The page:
People march in central London after attending a Black Lives Matter rally in Hyde Park, London.
Aaron Chown

However, Dr Ehsan stresses that the BLM movement must not be confused with ethnic minority communities themselves, which, according to research, do not have many of the strong anti-police attitudes which have come to be associated with the movement.

Dr Ehsan said: “A summer 2020 study by Hope Not Hate found that a comfortable majority of ethnic-minority people believe that the police, on the whole, is a force for good.

They do not believe racism is a ‘systemic’ problem in policing, but rather a matter of rooting out ‘bad apples’.”

“A recent crime survey for England & Wales found that when compared with the white British mainstream, people of Indian, Chinese, Bangladeshi and Black African-origin are more likely to have confidence in their local police force.

"The key problem is the majority of Black British people feel that they are unfairly treated by the police, on the grounds of their racial identity.” Chris Donaldson, a black former Metropolitan police inspector, argues the narrative that police are betraying their community is “rubbish” and instead that “a police officer in London does more for the anti-racist cause than any part-time protester calling me a judas does”.

Donaldson states that “abuse and racist abuse of police officers is common” but that “the subject is spoken about a bit too much and given far too much weight”. “I can't emphasise enough policing is not a place for the fainthearted - the very least you have to worry about is people calling you nasty names at a demonstration," he said.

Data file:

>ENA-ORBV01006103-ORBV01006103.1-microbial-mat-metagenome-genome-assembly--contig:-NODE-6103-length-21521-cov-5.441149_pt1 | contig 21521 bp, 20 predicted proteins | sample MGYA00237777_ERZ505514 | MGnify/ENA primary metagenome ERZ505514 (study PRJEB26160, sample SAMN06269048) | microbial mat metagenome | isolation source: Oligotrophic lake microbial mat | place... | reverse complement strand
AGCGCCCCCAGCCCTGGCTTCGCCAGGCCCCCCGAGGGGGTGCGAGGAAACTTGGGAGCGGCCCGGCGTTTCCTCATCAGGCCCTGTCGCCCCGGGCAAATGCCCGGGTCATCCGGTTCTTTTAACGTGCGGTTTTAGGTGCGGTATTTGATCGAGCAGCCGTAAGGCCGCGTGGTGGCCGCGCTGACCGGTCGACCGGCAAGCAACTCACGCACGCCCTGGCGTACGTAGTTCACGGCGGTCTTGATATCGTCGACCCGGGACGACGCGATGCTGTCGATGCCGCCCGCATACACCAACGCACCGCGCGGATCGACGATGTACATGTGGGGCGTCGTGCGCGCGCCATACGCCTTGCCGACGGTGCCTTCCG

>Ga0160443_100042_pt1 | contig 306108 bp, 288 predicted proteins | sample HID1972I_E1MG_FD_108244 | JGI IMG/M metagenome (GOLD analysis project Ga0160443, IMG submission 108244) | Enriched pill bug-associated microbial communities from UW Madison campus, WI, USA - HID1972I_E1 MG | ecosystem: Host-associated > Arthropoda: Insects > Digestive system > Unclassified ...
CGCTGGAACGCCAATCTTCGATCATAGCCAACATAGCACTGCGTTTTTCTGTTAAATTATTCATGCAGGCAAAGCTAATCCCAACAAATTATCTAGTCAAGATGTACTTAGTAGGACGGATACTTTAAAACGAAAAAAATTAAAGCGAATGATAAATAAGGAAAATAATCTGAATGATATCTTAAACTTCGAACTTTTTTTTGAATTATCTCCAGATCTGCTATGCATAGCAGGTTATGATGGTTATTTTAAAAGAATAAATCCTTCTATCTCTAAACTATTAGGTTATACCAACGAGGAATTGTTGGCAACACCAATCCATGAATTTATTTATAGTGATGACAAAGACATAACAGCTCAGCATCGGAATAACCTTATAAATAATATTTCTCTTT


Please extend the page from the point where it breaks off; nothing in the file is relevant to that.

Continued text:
"There is a whole host of different policing scenarios that are far more challenging. Personally, I never lost sleep over anything that was said to me.” Donaldson, who has stated he does not believe the police are institutionally racist, is strongly critical of diversity targets within police forces and how negative stories about the police far too often go unchallenged.

He said: “The targets the government have set are unrealistic and they know that - but by setting them so high they think they can collect their moral and ethical medals.

“The same old things still affect the recruitment of BAME [people], the negative image the police have in the BAME community, reinforced by high profile [people] who served long careers in the police, collected the medals and the pension, but decided to pull the ladder up after them.”